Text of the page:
Coyote's Corner

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Unplugging in Professor Valley

by Bridget Petersen

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Waking up on the first day of a fall Professor Valley Field Camp, I feel chilled by the early autumn air blowing in from the screen doors of the yurt. At this remote location, about 45 minutes from Moab, UT, the dawn’s light glows purple and blue on the eastern sky above Fisher Towers, and the cliffs above the Colorado River fire orange with the sun’s first rays. It’s been a long summer, and I feel excited to be back at work in the field teaching students about the Colorado Plateau. 

CFI programs are unapologetically unplugged. In a world where technology is invading our lives more rapidly than ever, creating real emotional connections becomes increasingly difficult. To many people, especially our students, unplugging is a foreign and terrifying concept. Not having immediate access to friends, family, news, or social media is something most of us would never choose to do. This reluctance is understandable, this alienation real. What about that important email I was waiting on? Or that student loan program I applied for? How is Grandpa today and will he be out of the hospital soon? It can be scary to distance yourself from these questions. Disconnection can make one feel left out, behind, or alone.  

At CFI we intentionally address this journey of unplugging. One of my goals as a naturalist-guide with Canyonlands Field Institute is to help our students transition between two worlds: the world of connectivity with modern society, and the world of disconnectivity in the great outdoors.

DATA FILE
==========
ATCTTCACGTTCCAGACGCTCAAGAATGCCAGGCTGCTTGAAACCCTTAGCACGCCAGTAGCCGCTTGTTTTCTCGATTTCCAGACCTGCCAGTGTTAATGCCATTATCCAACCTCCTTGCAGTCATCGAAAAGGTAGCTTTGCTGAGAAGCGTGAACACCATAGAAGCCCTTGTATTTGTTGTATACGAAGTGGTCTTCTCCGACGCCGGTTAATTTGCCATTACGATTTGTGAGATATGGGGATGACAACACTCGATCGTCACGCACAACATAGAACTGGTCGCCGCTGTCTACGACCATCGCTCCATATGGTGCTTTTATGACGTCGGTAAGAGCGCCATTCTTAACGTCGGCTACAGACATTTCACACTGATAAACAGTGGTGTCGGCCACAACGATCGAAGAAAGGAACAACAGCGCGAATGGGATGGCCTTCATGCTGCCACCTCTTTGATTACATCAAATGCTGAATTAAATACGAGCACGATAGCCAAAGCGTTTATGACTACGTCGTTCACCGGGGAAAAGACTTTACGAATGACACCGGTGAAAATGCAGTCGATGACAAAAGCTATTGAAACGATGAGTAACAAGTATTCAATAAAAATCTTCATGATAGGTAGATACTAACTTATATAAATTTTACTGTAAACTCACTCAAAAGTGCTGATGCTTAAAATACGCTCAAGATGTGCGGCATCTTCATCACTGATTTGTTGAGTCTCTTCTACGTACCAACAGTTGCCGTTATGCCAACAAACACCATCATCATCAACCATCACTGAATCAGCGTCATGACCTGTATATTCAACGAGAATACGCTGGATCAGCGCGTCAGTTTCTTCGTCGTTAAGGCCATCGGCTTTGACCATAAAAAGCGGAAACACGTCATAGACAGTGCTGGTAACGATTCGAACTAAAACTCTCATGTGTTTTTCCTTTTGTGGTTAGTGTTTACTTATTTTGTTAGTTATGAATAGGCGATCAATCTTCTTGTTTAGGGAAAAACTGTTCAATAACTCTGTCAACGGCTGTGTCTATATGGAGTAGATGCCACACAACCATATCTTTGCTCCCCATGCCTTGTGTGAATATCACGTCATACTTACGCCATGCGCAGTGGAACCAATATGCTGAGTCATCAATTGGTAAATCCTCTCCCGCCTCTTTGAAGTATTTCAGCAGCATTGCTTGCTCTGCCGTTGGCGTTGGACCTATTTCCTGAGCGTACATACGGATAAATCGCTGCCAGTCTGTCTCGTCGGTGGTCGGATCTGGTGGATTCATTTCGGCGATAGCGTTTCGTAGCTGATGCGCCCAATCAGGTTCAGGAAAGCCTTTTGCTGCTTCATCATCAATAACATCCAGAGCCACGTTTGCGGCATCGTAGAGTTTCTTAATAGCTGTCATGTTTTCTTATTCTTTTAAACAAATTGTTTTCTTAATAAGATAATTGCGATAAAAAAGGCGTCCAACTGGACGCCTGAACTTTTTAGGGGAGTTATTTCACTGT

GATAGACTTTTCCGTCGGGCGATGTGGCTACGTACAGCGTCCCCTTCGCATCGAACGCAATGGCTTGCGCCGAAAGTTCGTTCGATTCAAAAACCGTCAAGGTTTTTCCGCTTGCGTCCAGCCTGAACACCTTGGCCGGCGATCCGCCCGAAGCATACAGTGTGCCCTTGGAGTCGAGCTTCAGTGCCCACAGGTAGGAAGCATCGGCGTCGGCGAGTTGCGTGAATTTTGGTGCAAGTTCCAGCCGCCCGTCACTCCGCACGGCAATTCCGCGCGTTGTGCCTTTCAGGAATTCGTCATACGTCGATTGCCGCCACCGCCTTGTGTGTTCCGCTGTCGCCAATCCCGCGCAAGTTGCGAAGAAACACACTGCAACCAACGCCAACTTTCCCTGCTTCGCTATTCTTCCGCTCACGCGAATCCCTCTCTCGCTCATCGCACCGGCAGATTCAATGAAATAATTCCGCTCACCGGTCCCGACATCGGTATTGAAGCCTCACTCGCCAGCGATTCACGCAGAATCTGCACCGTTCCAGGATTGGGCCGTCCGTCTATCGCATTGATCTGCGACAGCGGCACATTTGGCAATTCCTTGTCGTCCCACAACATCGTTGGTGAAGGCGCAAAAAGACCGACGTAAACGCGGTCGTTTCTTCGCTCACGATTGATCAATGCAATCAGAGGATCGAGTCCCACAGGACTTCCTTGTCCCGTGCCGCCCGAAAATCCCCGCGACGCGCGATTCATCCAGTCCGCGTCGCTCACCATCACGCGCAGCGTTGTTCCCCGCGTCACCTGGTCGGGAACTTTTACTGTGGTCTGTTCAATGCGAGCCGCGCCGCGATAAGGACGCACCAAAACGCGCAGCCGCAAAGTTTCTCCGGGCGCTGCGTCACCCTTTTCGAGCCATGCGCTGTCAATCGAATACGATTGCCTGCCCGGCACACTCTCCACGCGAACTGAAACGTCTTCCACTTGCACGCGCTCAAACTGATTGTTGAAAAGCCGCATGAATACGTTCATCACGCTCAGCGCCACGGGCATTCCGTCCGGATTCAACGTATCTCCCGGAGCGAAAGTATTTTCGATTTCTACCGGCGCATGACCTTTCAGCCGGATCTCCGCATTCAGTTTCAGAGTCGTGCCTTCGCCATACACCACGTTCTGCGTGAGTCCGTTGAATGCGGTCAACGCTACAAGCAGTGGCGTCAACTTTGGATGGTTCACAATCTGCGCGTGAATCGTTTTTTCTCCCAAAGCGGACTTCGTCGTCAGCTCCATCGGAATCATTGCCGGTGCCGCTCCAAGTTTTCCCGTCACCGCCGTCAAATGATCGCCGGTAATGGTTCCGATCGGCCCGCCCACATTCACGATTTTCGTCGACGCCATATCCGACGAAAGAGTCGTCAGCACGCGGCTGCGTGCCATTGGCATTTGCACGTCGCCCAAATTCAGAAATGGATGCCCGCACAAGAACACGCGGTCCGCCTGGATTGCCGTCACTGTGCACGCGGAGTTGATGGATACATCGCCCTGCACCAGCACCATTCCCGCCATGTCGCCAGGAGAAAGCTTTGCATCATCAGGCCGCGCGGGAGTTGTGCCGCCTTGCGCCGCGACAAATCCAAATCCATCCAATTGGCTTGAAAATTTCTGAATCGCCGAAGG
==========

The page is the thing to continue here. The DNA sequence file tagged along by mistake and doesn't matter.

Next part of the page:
On all trips, we strive right off the bat to create a Sense of Place. On their first night, we hike with the students somewhere quiet, as the sun is setting, and talk about the transition. How did you feel when you woke up this morning? When you packed your bag? What are you worried about? Excited for? With these questions we talk through some of the anxiety associated with disconnection.  

I am looking forward to helping these kids disconnect from their everyday emotional and tumultuous pre-teen lives and connect with wildness. I sit up in bed, listening to the sound of birds down by the creek. I smell the first hints of autumn on the air and imagine the golden cottonwoods and frosty mornings that are soon to come. The stillness and quiet of our field camp comfort my first-day jitters as I breathe in deep the fresh, cool air.  

Leading students on the river, through the mountains, and across the desert instills the value in experiencing the natural world. These are powerful and sometimes life-changing moments. While navigating these challenges alongside students, I have seen first-hand how important and necessary these experiences are, and I have also seen how much they can be taken for granted. 

The morning is chilly. I take a moment to stretch and breathe deeply before unzipping my sleeping bag. After the previous night’s Sense of Place activity, I am looking forward to working with our current group of students as they unplug. This transition is one of my favorite aspects of the CFI educational style. Without screens, they talk more face to face, they notice the beauty of camp, and they make observations and discover the natural world on their own terms.  

I know, from previous trips, that the week will fly by, and soon the very same students objecting to the confiscation of their phones will share during our closing ceremony about how grateful they were to make a new friend, embrace the world around them, or simply take a week to slow down. In these moments, I am reminded about the importance of practicing real world connections for a developing brain. 

It’s time to unzip my sleeping bag, start a pot of coffee, and plug-in to the beautiful and provocative surroundings of Professor Valley Field Camp.